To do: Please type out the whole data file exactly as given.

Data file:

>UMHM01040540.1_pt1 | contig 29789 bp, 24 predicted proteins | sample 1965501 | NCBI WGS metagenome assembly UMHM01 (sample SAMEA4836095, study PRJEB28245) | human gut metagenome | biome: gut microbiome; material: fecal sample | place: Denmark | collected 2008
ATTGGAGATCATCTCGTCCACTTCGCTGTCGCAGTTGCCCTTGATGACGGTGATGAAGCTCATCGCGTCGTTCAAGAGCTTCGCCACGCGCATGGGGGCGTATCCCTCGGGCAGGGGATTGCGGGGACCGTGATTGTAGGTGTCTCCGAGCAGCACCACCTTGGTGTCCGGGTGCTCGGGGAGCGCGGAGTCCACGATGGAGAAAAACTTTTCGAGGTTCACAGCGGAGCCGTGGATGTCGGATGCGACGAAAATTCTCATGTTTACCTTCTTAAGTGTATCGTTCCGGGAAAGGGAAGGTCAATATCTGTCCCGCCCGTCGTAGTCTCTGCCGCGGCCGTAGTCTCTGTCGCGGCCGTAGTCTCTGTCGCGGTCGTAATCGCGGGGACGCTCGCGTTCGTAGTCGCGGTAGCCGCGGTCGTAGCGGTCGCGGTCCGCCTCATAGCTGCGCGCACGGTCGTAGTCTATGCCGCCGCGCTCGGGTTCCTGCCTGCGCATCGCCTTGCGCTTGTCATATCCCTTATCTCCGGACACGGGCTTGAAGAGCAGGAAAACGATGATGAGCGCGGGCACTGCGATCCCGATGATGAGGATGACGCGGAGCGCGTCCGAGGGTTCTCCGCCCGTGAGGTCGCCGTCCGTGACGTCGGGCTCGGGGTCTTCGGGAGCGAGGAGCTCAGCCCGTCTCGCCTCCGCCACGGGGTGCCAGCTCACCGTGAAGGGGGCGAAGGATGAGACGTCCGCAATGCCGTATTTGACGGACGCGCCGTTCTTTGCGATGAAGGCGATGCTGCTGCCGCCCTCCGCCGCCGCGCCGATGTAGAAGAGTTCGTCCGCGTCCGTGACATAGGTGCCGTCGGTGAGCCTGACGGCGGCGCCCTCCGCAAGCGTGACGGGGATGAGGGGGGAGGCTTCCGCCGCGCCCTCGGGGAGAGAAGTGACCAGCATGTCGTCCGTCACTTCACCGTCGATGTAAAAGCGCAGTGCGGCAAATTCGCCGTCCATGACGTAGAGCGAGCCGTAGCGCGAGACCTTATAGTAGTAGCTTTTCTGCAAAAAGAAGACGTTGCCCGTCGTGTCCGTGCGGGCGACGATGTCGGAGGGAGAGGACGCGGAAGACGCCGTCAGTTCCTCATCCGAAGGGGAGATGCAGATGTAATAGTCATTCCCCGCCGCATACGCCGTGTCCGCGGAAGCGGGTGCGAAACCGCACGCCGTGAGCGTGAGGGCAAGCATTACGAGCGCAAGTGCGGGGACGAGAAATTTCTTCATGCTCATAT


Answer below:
>UMHM01040540.1_pt1 | contig 29789 bp, 24 predicted proteins | sample 1965501 | NCBI WGS metagenome assembly UMHM01 (sample SAMEA4836095, study PRJEB28245) | human gut metagenome | biome: gut microbiome; material: fecal sample | place: Denmark | collected 2008
ATTGGAGATCATCTCGTCCACTTCGCTGTCGCAGTTGCCCTTGATGACGGTGATGAAGCTCATCGCGTCGTTCAAGAGCTTCGCCACGCGCATGGGGGCGTATCCCTCGGGCAGGGGATTGCGGGGACCGTGATTGTAGGTGTCTCCGAGCAGCACCACCTTGGTGTCCGGGTGCTCGGGGAGCGCGGAGTCCACGATGGAGAAAAACTTTTCGAGGTTCACAGCGGAGCCGTGGATGTCGGATGCGACGAAAATTCTCATGTTTACCTTCTTAAGTGTATCGTTCCGGGAAAGGGAAGGTCAATATCTGTCCCGCCCGTCGTAGTCTCTGCCGCGGCCGTAGTCTCTGTCGCGGCCGTAGTCTCTGTCGCGGTCGTAATCGCGGGGACGCTCGCGTTCGTAGTCGCGGTAGCCGCGGTCGTAGCGGTCGCGGTCCGCCTCATAGCTGCGCGCACGGTCGTAGTCTATGCCGCCGCGCTCGGGTTCCTGCCTGCGCATCGCCTTGCGCTTGTCATATCCCTTATCTCCGGACACGGGCTTGAAGAGCAGGAAAACGATGATGAGCGCGGGCACTGCGATCCCGATGATGAGGATGACGCGGAGCGCGTCCGAGGGTTCTCCGCCCGTGAGGTCGCCGTCCGTGACGTCGGGCTCGGGGTCTTCGGGAGCGAGGAGCTCAGCCCGTCTCGCCTCCGCCACGGGGTGCCAGCTCACCGTGAAGGGGGCGAAGGATGAGACGTCCGCAATGCCGTATTTGACGGACGCGCCGTTCTTTGCGATGAAGGCGATGCTGCTGCCGCCCTCCGCCGCCGCGCCGATGTAGAAGAGTTCGTCCGCGTCCGTGACATAGGTGCCGTCGGTGAGCCTGACGGCGGCGCCCTCCGCAAGCGTGACGGGGATGAGGGGGGAGGCTTCCGCCGCGCCCTCGGGGAGAGAAGTGACCAGCATGTCGTCCGTCACTTCACCGTCGATGTAAAAGCGCAGTGCGGCAAATTCGCCGTCCATGACGTAGAGCGAGCCGTAGCGCGAGACCTTATAGTAGTAGCTTTTCTGCAAAAAGAAGACGTTGCCCGTCGTGTCCGTGCGGGCGACGATGTCGGAGGGAGAGGACGCGGAAGACGCCGTCAGTTCCTCATCCGAAGGGGAGATGCAGATGTAATAGTCATTCCCCGCCGCATACGCCGTGTCCGCGGAAGCGGGTGCGAAACCGCACGCCGTGAGCGTGAGGGCAAGCATTACGAGCGCAAGTGCGGGGACGAGAAATTTCTTCATGCTCATAT